U.S. Takes Dramatic Hit in Global Peace Rankings as Racism, Crime and Income Inequality Soar

A Donald Trump supporter sells flags while wearing a “Hillary For Prison 2016” shirt at a rally near the Republican National Convention in Cleveland, on July 18. The IEP said that political polarisation was a contributing factor to America's decline. Lucas Jackson/Reuters

The United States has plummeted on a global ranking of countries based on levels of corruption, violent crime, racism and respect for human rights.

The Global Peace Index 2017, issued annually by the Institute of Economics and Peace (IEP), shows the U.S declining 11 places in the global rankings to 114th out of 163 surveyed nations.

America is safer than war zones such as Syria —which came in last place—Iraq, Afghanistan and Somalia, which are classified 'very low'. But the U.S. is only ranked 'medium' and appears below Haiti, which has struggled with poverty and violent crime since Hurricane Matthew in 2010, and Liberia, which is dealing with the legacy of its brutal civil war.

Every European country with the exception of Greece (ranked 73rd) appears in the two top echelons of peaceful countries—'high' and 'very high'— while Canada is ranked eighth. Iceland, New Zealand and Portugal occupy the top three spots in 2017.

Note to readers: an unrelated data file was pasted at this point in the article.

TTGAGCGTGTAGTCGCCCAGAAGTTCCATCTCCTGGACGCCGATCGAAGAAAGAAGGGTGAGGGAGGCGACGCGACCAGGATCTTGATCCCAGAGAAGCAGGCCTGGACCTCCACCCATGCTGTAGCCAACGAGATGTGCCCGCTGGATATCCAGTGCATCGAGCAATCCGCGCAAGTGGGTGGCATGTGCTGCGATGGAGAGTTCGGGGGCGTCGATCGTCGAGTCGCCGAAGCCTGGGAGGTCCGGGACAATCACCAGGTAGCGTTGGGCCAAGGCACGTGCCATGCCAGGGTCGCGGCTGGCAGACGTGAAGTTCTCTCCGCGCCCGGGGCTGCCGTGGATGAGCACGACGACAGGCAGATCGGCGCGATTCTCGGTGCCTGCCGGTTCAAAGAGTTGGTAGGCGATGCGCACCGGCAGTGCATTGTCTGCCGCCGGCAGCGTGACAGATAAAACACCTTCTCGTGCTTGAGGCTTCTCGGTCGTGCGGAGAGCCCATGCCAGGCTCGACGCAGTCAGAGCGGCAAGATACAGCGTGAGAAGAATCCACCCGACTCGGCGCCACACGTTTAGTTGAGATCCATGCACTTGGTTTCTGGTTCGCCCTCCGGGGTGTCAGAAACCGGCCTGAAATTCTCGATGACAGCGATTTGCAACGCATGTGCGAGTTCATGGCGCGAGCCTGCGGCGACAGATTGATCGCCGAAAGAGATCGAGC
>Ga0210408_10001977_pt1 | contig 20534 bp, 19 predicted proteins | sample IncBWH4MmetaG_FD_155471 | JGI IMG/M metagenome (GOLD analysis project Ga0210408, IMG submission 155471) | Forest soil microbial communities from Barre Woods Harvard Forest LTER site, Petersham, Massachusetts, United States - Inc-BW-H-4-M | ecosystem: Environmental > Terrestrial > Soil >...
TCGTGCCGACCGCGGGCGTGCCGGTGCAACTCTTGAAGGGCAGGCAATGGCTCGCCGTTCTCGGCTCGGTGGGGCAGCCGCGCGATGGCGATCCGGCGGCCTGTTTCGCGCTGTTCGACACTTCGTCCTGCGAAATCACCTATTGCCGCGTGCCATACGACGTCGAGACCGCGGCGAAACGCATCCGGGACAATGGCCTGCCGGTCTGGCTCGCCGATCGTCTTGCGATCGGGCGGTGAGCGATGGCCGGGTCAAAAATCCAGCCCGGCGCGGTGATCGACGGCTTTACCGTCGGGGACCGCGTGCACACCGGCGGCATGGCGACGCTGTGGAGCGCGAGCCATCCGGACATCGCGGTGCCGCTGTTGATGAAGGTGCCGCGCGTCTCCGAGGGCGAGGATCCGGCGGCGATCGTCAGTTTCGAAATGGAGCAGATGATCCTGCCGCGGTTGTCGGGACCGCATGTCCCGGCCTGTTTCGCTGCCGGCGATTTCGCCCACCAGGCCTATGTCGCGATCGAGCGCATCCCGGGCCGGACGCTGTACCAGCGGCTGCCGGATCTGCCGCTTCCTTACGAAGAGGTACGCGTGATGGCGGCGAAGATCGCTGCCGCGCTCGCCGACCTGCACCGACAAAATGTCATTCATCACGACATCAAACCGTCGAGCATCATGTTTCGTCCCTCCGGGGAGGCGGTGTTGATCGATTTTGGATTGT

The IEP said in its annual global report the dramatic fall was the result of increased political uncertainty, higher crime, corruption and less acceptance of minorities.

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The IEP specifically pointed to deepening polarization in the U.S. that peaked during the 2016 presidential election in its findings. It said racial tensions and income inequality had exacerbated the political problems in the United States.

"We've seen a political fracture in the U.S. that isn't a reflection of the election of President Donald Trump, but is represented by both sides of the political divide seeing the other as a danger to the nation," Steve Killelea, the institute's founder, told Bloomberg.

But the study also finds that despite perceptions the world is becoming a more peaceful place.

In spite of terror attacks in Europe and the ongoing conflicts in the Middle East—the region remains the least peaceful in the world according to the ranking—93 countries listed as improving in this year's study while 68 deteriorated.

South America and Asia notably improved among the world's regions.

"Contrary to what it may appear, there has been an increase in peace," Killelea said. "There are some truly disturbing pockets, but the outlook is not all negative."